More immediately useful is the Nexus S' bright screen. Like the phones in Samsung's Galaxy S series, it sports an AMOLED display, which basically means it will likely have higher color saturation than a standard LCD screen would.
This screen, which is 4 inches diagonally, is great for watching videos and surfing the Web, and it is super-sensitive to touch. It is a nice canvas for the latest version of Google Maps - out now for Android phones - which lets you use fingers to tilt the angle of the map and, in many cities, see 3-D buildings when you zoom in.
The screen is also easy to see if you're not looking at it head-on, which is good if you want to share a video with a buddy. It was much brighter in sunlight than another Android phone I had on hand.
What makes the screen truly unique, though, is that it's slightly curved in the center. It's not clear to me why this is beneficial. The press release announcing the phone said it give the phone "a more ergonomic style and feel when held to the user's face," but my face couldn't tell the difference between the Nexus S and a similar-sized smart phone.
Besides giving the phone a bit of a more interesting look and helping it stay slender, it could potentially help protect most of the viewing area if you drop it because only the very top and bottom of the frame would touch the ground.
Wanting to stay on-trend with the iPhone and several other Android-running smart phones, the Nexus S includes both front-facing and back cameras. The low-resolution front camera is handicapped because the phone doesn't include any video chat software, and software I downloaded either wouldn't work, or wouldn't work properly on it.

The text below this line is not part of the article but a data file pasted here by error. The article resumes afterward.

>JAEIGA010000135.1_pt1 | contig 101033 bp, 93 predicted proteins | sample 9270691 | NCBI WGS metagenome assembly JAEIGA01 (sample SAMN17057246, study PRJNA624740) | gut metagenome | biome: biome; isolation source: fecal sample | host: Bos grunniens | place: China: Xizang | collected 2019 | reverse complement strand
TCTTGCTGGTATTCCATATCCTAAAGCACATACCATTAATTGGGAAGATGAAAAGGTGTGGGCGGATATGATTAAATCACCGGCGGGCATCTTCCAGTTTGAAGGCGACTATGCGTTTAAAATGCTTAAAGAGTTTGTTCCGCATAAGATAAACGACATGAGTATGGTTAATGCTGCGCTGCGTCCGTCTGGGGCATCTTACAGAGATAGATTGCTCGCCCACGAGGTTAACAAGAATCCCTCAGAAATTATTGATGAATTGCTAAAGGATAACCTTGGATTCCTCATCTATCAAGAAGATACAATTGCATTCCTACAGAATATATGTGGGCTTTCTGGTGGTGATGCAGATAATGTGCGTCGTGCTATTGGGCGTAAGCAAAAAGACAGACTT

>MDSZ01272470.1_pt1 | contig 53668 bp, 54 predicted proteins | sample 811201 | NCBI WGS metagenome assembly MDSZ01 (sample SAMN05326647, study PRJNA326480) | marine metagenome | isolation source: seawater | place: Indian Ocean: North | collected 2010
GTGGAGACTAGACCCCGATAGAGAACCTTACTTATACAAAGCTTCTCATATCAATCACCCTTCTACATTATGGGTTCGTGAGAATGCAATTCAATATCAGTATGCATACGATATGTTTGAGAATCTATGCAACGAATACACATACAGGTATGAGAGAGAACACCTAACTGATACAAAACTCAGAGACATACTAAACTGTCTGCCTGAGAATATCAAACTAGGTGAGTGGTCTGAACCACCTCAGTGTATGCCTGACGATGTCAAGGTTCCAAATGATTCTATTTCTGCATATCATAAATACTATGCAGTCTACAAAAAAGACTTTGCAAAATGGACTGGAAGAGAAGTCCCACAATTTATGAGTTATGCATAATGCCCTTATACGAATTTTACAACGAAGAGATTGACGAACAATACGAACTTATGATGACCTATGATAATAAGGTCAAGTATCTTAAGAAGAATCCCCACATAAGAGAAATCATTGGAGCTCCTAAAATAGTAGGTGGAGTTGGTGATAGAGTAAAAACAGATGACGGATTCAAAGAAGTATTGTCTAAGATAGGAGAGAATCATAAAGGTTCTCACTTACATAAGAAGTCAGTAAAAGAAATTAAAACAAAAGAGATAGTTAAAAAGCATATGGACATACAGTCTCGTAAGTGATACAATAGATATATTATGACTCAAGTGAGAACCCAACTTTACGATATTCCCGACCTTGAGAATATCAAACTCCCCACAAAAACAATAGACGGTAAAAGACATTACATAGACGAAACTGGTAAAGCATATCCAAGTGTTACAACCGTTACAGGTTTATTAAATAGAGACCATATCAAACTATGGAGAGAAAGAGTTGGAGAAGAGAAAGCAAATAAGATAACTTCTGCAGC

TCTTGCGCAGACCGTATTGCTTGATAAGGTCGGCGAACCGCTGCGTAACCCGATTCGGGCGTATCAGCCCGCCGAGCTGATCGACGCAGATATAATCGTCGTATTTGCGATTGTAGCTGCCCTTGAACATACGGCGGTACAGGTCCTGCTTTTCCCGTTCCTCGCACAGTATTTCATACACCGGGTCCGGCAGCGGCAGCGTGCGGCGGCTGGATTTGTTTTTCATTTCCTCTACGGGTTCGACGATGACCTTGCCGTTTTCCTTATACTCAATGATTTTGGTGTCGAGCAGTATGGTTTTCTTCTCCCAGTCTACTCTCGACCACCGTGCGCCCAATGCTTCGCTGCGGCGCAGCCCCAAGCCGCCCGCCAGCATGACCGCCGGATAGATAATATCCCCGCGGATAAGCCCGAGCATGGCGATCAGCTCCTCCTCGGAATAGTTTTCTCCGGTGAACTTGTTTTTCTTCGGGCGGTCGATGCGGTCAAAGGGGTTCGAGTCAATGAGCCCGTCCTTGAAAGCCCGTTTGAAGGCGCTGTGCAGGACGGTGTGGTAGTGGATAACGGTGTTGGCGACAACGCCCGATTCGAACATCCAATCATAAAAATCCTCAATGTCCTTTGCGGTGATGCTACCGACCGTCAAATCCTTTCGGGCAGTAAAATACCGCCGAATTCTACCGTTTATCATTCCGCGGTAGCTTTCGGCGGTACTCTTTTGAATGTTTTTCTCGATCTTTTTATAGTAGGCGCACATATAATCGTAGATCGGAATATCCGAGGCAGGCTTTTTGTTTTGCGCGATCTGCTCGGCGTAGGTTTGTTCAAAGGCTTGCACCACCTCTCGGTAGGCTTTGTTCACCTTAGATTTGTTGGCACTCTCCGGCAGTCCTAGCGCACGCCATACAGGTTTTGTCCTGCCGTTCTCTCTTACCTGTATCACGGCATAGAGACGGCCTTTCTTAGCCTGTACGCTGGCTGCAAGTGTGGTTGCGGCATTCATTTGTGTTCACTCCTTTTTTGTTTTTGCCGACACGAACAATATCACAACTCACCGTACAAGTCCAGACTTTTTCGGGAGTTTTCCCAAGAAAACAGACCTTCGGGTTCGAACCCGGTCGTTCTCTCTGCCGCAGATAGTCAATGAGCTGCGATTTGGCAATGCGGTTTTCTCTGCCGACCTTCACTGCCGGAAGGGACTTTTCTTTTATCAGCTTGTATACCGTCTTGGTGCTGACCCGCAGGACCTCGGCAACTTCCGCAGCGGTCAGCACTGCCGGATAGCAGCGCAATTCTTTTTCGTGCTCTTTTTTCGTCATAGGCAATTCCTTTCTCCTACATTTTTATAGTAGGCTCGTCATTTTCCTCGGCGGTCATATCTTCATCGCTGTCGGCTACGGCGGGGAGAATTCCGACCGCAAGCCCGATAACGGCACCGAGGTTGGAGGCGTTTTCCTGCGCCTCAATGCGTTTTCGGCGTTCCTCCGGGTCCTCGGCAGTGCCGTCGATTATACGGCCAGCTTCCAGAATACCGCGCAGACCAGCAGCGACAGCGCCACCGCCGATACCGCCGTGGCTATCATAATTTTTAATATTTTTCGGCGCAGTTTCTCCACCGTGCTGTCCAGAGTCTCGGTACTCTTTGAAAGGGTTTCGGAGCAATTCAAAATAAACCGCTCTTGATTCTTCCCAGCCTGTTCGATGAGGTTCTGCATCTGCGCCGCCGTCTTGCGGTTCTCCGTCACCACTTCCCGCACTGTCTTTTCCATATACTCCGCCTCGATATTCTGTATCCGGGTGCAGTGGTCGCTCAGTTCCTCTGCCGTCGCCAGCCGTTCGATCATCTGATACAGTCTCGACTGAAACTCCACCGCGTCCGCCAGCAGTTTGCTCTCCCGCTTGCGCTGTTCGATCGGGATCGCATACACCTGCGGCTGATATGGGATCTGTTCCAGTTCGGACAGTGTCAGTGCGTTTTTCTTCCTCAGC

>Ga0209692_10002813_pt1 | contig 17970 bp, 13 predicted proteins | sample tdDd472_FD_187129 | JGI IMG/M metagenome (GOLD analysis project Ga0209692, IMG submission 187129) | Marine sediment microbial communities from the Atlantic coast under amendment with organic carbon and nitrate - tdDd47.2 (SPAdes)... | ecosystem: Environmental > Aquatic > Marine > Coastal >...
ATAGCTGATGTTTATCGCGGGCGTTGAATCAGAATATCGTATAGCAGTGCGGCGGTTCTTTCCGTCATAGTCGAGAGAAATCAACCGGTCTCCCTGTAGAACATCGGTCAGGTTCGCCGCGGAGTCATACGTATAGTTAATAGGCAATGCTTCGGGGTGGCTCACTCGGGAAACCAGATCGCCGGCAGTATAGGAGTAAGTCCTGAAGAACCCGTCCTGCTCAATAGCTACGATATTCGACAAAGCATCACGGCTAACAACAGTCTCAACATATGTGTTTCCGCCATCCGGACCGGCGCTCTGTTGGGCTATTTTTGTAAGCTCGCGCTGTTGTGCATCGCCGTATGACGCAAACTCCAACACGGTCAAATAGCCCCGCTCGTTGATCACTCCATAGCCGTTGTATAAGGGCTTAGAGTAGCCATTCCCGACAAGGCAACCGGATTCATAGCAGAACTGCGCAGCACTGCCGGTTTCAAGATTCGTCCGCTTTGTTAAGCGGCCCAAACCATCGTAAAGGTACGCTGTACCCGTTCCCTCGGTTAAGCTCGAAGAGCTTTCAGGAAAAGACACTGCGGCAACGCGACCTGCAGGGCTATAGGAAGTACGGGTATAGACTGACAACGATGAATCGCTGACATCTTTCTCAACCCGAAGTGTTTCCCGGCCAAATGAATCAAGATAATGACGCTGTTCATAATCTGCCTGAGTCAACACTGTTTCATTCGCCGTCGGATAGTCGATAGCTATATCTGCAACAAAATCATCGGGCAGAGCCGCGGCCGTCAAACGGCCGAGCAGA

The 5-megapixel back camera takes crisp shots, but has some shutter lag - that annoying gap between when you press the shutter and when the camera actually takes a photo. I missed having a dedicated camera button, as I felt awkward focusing a shot and then maneuvering a finger to the virtual button in the bottom-right corner of the screen.
This camera is also surprisingly Spartan, feature-wise, with just a handful of white balance and exposure settings, but you can always make photos look more exciting by downloading a camera app from the Android Market (the free Retro Camera is a fun one).
I wasn't wowed by the phone's battery life, either. It's rated for up to 6.7 hours of talk time when using a 3G network, and in a day of what I would consider fairly light multitasking, I got about seven hours of life out of the phone. On other days it lasted longer, but I wasn't doing much more than checking e-mail, making a few calls, playing the occasional game of "Angry Birds" and looking up a restaurant in Google Maps.
Still, the Nexus S impressed me overall, especially with the freshening to Android that Gingerbread brings. You just may want to get one while they're hot.